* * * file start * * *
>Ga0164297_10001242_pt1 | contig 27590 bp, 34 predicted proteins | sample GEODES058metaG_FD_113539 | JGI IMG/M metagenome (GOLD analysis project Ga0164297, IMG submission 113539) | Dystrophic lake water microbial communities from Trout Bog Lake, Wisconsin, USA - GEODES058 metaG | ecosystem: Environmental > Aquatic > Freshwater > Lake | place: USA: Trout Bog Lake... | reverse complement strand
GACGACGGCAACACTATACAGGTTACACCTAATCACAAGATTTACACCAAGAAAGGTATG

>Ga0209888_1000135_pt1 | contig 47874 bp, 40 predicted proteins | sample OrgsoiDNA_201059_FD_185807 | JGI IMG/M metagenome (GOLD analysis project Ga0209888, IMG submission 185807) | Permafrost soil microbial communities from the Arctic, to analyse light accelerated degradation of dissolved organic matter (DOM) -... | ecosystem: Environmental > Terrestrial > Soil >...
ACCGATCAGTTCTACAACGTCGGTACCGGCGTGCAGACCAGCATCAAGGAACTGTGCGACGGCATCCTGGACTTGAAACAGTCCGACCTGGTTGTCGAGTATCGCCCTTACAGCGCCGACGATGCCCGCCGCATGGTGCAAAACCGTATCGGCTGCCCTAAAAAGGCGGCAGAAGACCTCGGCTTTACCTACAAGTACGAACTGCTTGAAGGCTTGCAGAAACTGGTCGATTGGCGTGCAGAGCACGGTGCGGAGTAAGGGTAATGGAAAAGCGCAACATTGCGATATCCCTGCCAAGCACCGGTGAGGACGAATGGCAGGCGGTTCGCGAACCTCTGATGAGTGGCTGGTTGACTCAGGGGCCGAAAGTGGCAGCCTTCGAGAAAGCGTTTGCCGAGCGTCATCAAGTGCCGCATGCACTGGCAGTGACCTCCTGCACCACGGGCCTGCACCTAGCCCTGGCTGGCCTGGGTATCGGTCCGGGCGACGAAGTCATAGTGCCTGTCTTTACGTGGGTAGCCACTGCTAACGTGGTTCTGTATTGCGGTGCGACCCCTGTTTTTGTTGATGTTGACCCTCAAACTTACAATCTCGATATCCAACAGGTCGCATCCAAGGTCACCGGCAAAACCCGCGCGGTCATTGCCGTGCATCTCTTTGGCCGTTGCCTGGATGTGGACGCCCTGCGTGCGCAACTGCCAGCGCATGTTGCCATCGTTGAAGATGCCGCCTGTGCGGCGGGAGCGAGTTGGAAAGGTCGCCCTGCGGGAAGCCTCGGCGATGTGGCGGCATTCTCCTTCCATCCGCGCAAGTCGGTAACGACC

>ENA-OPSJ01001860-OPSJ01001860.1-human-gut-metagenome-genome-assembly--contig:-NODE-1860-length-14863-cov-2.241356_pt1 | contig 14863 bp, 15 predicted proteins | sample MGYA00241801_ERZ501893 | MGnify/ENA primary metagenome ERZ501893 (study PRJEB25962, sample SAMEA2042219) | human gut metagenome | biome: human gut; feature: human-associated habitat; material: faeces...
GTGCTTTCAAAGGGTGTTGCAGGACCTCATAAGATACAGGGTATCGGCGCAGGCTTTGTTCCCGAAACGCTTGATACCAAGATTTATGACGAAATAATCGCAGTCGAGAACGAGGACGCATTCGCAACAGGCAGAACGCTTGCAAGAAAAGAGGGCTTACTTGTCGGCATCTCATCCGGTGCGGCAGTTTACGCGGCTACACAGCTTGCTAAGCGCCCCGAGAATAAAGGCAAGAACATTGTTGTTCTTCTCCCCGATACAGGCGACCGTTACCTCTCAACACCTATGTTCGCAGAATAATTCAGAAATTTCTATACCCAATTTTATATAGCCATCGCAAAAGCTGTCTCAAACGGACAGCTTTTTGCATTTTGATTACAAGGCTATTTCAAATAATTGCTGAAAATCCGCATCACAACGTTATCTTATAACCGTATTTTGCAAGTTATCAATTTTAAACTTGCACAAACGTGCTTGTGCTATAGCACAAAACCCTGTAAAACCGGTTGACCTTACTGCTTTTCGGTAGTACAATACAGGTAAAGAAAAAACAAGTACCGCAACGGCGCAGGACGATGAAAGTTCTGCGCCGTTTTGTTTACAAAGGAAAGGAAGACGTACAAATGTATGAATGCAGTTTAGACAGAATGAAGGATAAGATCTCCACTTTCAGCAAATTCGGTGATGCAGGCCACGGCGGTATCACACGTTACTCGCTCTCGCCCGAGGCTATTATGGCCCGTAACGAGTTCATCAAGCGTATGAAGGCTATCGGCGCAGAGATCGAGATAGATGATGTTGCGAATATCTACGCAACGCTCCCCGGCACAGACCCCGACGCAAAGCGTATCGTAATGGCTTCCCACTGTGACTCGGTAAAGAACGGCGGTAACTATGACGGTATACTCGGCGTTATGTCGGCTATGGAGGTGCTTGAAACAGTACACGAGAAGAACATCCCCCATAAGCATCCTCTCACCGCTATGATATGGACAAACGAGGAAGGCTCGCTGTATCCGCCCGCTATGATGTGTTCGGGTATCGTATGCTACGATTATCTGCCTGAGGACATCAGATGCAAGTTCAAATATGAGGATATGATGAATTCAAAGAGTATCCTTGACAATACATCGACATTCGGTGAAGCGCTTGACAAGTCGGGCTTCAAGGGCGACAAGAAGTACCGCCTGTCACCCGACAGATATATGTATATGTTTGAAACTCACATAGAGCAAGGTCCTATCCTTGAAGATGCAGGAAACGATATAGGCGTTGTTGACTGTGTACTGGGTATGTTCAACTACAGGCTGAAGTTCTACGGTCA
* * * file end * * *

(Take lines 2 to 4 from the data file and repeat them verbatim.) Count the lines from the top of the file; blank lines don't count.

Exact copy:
GACGACGGCAACACTATACAGGTTACACCTAATCACAAGATTTACACCAAGAAAGGTATG

>Ga0209888_1000135_pt1 | contig 47874 bp, 40 predicted proteins | sample OrgsoiDNA_201059_FD_185807 | JGI IMG/M metagenome (GOLD analysis project Ga0209888, IMG submission 185807) | Permafrost soil microbial communities from the Arctic, to analyse light accelerated degradation of dissolved organic matter (DOM) -... | ecosystem: Environmental > Terrestrial > Soil >...
ACCGATCAGTTCTACAACGTCGGTACCGGCGTGCAGACCAGCATCAAGGAACTGTGCGACGGCATCCTGGACTTGAAACAGTCCGACCTGGTTGTCGAGTATCGCCCTTACAGCGCCGACGATGCCCGCCGCATGGTGCAAAACCGTATCGGCTGCCCTAAAAAGGCGGCAGAAGACCTCGGCTTTACCTACAAGTACGAACTGCTTGAAGGCTTGCAGAAACTGGTCGATTGGCGTGCAGAGCACGGTGCGGAGTAAGGGTAATGGAAAAGCGCAACATTGCGATATCCCTGCCAAGCACCGGTGAGGACGAATGGCAGGCGGTTCGCGAACCTCTGATGAGTGGCTGGTTGACTCAGGGGCCGAAAGTGGCAGCCTTCGAGAAAGCGTTTGCCGAGCGTCATCAAGTGCCGCATGCACTGGCAGTGACCTCCTGCACCACGGGCCTGCACCTAGCCCTGGCTGGCCTGGGTATCGGTCCGGGCGACGAAGTCATAGTGCCTGTCTTTACGTGGGTAGCCACTGCTAACGTGGTTCTGTATTGCGGTGCGACCCCTGTTTTTGTTGATGTTGACCCTCAAACTTACAATCTCGATATCCAACAGGTCGCATCCAAGGTCACCGGCAAAACCCGCGCGGTCATTGCCGTGCATCTCTTTGGCCGTTGCCTGGATGTGGACGCCCTGCGTGCGCAACTGCCAGCGCATGTTGCCATCGTTGAAGATGCCGCCTGTGCGGCGGGAGCGAGTTGGAAAGGTCGCCCTGCGGGAAGCCTCGGCGATGTGGCGGCATTCTCCTTCCATCCGCGCAAGTCGGTAACGACC